Photo credit: Oluwatomilola K. Boyinde. From Life in Osun series.

Felix went to each of the contestants, all three of them, and made them move their right extended feet so that they nearly touched the not-so-straight line that he had made on the ground with a stick. Having made sure that there was no room for foul play, Felix glanced once more at their feet then took his place at the end of the line and raised his rubber tyre from the ground.

“On your mark,” Felix said.

The four boys squinted their eyes, and drew in deep and quiet breaths mimicking the professional runners they had seen on the TV. Now that she was angry at them, Rhoda saw how ridiculous they looked with their hands on their rubber tyres, their backs arched, their chests rising and falling, and their right feet in front of their left.

“Get set,” Felix said, his voice higher.

Their chests beat faster, their fingers grew more rigid against the rubber surface. Then Mutua’s voice broke out: “Wait!” Felix sighed, turned and looked at the troubled face. He arched his left brow—he was the only person in their group capable of this—and awaited an explanation for the untimely interruption. The other boys, Chege and Tom, relaxed their grips on the tyres and turned to the other end of the line where Felix and Mutua stood.

“How come you get to start the race while you’re racing too?” Mutua said.

Mutua had not been present when Rhoda, who was the starter of these races, had formally quit her position, swearing never to start any races until she had her turn with one of their tyres since she didn’t have her own, and, keeping to her word, stood at a short distance from the boys, eyes glaring and arms folded.

“Because someone I shall not name has decided she’s become too good for it,” Felix said, gesturing with his head in Rhoda’s direction. Chege and Tom snickered. “I just have to be the starter.”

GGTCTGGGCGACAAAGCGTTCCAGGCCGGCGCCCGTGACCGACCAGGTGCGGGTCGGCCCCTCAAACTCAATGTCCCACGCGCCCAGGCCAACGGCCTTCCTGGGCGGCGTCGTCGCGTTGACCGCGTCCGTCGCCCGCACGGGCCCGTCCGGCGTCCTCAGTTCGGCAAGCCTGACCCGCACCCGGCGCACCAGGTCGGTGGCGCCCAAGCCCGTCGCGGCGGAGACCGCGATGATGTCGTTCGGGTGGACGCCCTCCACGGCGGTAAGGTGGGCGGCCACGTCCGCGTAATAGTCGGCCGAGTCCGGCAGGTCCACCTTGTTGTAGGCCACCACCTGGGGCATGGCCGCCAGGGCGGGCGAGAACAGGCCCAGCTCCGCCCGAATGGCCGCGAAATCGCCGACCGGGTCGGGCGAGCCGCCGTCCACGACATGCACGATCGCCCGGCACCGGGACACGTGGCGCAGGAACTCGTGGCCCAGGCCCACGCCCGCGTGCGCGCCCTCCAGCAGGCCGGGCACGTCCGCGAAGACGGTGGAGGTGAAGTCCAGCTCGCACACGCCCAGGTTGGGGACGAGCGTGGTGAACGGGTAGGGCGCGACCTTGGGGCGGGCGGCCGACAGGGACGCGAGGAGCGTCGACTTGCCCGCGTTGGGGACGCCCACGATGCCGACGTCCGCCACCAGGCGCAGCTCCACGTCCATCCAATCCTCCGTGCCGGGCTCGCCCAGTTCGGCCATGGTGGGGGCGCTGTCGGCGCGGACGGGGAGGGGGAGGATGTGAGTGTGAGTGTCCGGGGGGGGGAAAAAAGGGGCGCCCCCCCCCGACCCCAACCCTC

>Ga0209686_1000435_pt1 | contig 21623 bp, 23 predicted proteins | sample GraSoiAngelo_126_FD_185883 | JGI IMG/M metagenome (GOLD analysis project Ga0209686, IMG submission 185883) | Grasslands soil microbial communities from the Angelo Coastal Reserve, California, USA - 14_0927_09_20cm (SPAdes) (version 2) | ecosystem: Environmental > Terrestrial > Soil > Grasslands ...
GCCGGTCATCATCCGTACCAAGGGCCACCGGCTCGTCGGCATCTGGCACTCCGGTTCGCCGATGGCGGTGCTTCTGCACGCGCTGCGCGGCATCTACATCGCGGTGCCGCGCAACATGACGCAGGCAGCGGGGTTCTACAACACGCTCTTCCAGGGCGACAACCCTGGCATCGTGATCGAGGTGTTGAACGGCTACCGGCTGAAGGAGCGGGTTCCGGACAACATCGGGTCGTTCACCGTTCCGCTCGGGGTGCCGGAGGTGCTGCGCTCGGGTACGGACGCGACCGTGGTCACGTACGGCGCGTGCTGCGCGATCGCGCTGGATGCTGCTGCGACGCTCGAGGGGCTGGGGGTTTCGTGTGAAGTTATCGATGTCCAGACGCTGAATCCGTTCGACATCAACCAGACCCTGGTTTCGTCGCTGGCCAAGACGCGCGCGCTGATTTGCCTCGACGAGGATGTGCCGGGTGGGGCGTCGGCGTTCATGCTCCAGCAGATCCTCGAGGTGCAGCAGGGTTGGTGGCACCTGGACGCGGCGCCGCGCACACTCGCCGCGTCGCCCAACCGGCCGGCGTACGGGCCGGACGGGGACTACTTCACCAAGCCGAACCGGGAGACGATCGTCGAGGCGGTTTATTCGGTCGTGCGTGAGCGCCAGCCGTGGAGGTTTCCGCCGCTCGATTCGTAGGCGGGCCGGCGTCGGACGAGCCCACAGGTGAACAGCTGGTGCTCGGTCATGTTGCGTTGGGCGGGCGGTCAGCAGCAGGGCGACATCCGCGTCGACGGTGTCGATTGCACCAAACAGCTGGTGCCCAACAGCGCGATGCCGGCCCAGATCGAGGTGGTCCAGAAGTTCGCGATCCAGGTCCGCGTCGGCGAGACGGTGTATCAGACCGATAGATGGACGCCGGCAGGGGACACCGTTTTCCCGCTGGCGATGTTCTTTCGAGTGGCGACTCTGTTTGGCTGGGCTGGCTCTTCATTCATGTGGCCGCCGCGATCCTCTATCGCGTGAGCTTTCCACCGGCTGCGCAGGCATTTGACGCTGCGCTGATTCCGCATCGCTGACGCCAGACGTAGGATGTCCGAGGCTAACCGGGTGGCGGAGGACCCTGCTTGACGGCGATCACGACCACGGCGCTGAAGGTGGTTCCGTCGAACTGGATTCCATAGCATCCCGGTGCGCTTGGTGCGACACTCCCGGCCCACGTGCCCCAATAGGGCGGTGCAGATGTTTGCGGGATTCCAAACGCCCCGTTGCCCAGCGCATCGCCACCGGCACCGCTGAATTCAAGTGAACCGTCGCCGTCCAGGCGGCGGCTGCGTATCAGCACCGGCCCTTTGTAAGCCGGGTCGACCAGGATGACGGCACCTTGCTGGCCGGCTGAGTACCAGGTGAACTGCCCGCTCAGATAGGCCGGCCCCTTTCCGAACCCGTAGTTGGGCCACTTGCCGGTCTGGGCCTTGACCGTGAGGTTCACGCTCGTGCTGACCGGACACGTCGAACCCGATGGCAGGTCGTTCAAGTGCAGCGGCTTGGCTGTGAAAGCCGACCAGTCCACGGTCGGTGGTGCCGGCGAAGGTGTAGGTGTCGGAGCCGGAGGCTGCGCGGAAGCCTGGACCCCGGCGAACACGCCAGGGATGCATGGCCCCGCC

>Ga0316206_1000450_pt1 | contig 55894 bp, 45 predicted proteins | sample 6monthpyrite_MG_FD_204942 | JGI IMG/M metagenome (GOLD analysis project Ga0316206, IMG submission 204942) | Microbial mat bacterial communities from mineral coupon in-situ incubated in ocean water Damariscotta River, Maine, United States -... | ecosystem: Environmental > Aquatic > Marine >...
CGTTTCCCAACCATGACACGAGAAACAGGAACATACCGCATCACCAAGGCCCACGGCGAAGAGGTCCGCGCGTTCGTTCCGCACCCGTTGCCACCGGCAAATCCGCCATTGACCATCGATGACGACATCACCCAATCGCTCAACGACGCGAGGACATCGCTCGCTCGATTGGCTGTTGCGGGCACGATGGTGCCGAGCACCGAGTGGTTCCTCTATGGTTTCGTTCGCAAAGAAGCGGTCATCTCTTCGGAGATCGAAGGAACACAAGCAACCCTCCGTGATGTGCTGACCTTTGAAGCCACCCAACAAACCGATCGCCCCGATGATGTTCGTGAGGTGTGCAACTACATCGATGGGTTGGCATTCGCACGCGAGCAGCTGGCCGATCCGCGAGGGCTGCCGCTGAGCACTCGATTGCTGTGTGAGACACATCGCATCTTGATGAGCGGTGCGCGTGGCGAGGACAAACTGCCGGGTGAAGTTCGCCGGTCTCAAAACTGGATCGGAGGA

Mutua looked at Rhoda standing barefoot in her faded white dress, threads dangling from the sleeves like small tendrils, and opened his mouth as though to speak, then closed it. Rhoda met their gaze and held it.

“We are wasting time, let’s just race,” Chege said. A sentiment that Tom readily echoed and the boys took to their positions again, bent over their tyres.

After Felix had yelled, “Go!,” the tires went rolling down the road, driven on by their palms and the tips of their fingers. Once or twice a tyre took a course of its own leaving the racer running after it. Rhoda walked unhurriedly towards the line that marked the end of the races. The boys had finished their race and were quarrelling. “It is just not fair!” Chege shouted. “It is easier for you to win because you started the race.”

Mutua, beside him, nodded, while Tom, still catching his breath, remained silent. Felix, whose celebration was cut short by this accusation, grimaced as though having taken a bite of food with too much salt. “But we all started running at the same time,” he said.
“No, no, it’s just not fair,” Chege said.

Rhoda stood with her arms folded, a smile on her face.

“Fine then let’s race again while you’re the starter,” Felix said to Chege. The boys were appeased by this and passed by Rhoda as they ran towards the starting line. They had decided not to give Rhoda a turn with one of their tyres, even if it meant disagreeing the entire day.

Rhoda looked at their retreating figures and decided she had had enough and began walking to her mother’s kiosk. She would show them that she did not care for their dirty tyres anyway. At the kiosk, her mother was speaking to a lady while putting loaves of bread in a brown bag. Behind her mother was her younger brother, Dennis, chewing on a biscuit.

“Greet your people for me!” her mother said, waving to the lady as she left. Rhoda then walked to her mother, who frowned upon seeing her bare feet.

“How many times have I told you not to walk around without shoes, Rhoda?” Rhoda lingered at the door and looked down at her dust-covered feet. Her mother shook her head and went inside the kiosk, leaving Dennis staring up at Rhoda and calling “Oda” to her. But Rhoda was not paying attention to her brother. In her mind, she saw a tyre, black and rolling. “But where can I get one?” she said aloud. She paced along the cement-floor verandah, Dennis chased her giggling. Trying to keep pace, Dennis tripped, tried to clutch onto Rhoda’s dress, but missed and fell. Rhoda reached out; Dennis began to mumble a cry but quieted when he saw the indifference on Rhoda’s face. Small folds of scrapped skin and traces of blood collecting in the wound made her wince. Dennis, who kept scanning her face, sniffling, searching for signs of sympathy, saw alarm and let out a sharp cry. Rhoda picked him up and held him to her chest, bobbing him up and down, cooing in his ear and promising him something good if he kept silent. Just as Dennis was calming down, their mother appeared and he began crying again.